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Singer Yma Sumac Dies

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Singer Yma Sumac Dies

Singer Yma Sumac Dies

Singer Yma Sumac Dies

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  • <iframe src="https://www.npr.org/player/embed/96536505/96537708" width="100%" height="290" frameborder="0" scrolling="no" title="NPR embedded audio player">
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Peruvian singer Yma Sumac died Saturday at age 86. Sumac recorded an extraordinarily wide vocal range of more than four octaves; she could sing notes in the low baritone register as well as notes above the range of an ordinary soprano.

ROBERT SIEGEL, host:

Yma Sumac is dead.

MICHELE NORRIS, host:

But her voice lives on.

(Soundbite of Opera singing)

SIEGEL: Yma Sumac might have been 86 when she died.

(Soundbite of Opera singing)

NORRIS: Sumac probably was Peruvian born.

SIEGEL: Although, some claimed that she might have been a Jewish girl from Brooklyn named Amy Camus who wrote her name backward and claimed Incan ancestry.

NORRIS: One thing is certain, absolutely certain.

SIEGEL: She had an amazing vocal range.

(Soundbite of Opera singing)

NORRIS: Yma Sumac could bend notes from the low baritone register to above the range of a soprano.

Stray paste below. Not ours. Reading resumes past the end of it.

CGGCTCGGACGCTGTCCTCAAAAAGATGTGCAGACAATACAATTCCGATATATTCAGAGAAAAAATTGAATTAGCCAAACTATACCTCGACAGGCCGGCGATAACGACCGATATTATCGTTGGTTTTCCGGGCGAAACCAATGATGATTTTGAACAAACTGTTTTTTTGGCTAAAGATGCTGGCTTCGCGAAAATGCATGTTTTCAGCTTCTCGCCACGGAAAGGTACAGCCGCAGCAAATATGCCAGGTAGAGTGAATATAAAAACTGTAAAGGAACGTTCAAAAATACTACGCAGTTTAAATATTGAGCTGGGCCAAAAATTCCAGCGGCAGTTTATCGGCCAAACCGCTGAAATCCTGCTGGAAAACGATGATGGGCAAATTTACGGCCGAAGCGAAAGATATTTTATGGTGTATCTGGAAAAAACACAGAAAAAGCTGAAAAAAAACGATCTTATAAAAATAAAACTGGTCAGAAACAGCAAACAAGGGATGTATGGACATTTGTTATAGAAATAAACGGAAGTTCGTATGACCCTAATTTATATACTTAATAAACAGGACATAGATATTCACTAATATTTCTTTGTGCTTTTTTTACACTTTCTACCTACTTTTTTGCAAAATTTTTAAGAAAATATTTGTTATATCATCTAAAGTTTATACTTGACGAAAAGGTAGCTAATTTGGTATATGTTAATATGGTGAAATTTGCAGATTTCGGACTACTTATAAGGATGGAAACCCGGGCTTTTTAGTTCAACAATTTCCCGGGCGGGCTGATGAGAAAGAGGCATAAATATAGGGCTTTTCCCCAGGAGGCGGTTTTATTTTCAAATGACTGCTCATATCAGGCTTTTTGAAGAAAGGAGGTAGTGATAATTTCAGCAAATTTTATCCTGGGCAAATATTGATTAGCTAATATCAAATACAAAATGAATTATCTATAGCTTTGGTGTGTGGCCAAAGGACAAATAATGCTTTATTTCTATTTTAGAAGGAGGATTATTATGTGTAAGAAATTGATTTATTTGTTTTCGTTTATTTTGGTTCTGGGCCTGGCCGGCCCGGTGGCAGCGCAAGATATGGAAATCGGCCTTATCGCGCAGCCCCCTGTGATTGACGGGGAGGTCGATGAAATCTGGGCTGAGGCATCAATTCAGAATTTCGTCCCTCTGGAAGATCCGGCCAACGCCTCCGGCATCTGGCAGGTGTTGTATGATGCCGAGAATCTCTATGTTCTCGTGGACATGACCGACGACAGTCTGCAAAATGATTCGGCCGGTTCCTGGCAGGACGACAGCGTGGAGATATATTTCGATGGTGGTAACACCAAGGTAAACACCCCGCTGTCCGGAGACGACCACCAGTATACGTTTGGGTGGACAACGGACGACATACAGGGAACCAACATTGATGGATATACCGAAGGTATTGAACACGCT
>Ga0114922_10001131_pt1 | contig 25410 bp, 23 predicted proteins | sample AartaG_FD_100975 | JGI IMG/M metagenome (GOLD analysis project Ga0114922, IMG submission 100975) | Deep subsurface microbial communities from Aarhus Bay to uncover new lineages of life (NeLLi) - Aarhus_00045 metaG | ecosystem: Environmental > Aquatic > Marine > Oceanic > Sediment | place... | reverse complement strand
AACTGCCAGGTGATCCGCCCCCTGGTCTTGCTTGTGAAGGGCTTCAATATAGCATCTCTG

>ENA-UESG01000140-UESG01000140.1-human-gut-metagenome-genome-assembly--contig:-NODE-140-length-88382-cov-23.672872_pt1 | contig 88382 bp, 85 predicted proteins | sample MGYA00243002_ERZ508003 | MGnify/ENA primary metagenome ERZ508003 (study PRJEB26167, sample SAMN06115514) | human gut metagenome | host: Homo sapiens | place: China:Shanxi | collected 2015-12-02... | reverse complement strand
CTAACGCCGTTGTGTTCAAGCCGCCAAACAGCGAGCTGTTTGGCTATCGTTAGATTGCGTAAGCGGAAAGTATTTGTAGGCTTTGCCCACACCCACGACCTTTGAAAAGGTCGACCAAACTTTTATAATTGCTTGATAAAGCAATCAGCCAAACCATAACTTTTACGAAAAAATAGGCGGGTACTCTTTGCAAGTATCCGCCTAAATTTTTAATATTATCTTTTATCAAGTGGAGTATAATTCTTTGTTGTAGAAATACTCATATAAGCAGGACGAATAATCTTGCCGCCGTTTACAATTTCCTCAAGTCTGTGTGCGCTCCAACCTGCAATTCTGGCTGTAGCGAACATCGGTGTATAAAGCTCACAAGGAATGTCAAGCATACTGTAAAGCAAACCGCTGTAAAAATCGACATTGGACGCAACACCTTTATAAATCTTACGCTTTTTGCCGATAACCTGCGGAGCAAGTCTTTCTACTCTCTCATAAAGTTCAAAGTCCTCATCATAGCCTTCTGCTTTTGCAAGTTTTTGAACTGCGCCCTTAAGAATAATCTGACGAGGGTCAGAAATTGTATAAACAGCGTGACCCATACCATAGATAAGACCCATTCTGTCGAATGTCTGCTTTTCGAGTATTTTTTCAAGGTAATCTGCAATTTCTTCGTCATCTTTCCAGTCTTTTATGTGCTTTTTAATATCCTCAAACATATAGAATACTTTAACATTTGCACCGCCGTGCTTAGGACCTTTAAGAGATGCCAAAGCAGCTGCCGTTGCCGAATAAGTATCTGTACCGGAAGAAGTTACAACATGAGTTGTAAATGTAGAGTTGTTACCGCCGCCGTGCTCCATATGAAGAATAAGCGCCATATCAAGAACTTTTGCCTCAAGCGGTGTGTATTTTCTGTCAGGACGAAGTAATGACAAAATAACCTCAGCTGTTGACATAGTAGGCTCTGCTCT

(Soundbite of Opera singing)

SIEGEL: As the Peruvian songbird and the nightingale of the Andes, she swept onto the scene in the 1950s. She recorded traditional South American music and modern mambo numbers in her acoustically acrobatic style. Listen to the progression of Yma Sumac in this number called, "Jungla."

(Soundbite of song "Jungla")

SIEGEL: Now, stay with us because she's just getting started.

(Soundbite of song "Jungla")

NORRIS: A journey in octaves.

(Soundbite of song "Jungla")

NORRIS: Yma Sumac's origins were always shrouded in mystery. She changed her date of birth, her name, and she claims she was descended from an Incan emperor. It all doesn't matter now.

SIEGEL: On Saturday, in a Los Angeles nursing home, Yma Sumac died at the presumed age of 86, leaving the musical world a legacy that spans the scales.

(Soundbite of song "Jungla")

SIEGEL: You're listening to All Things Considered from NPR News.

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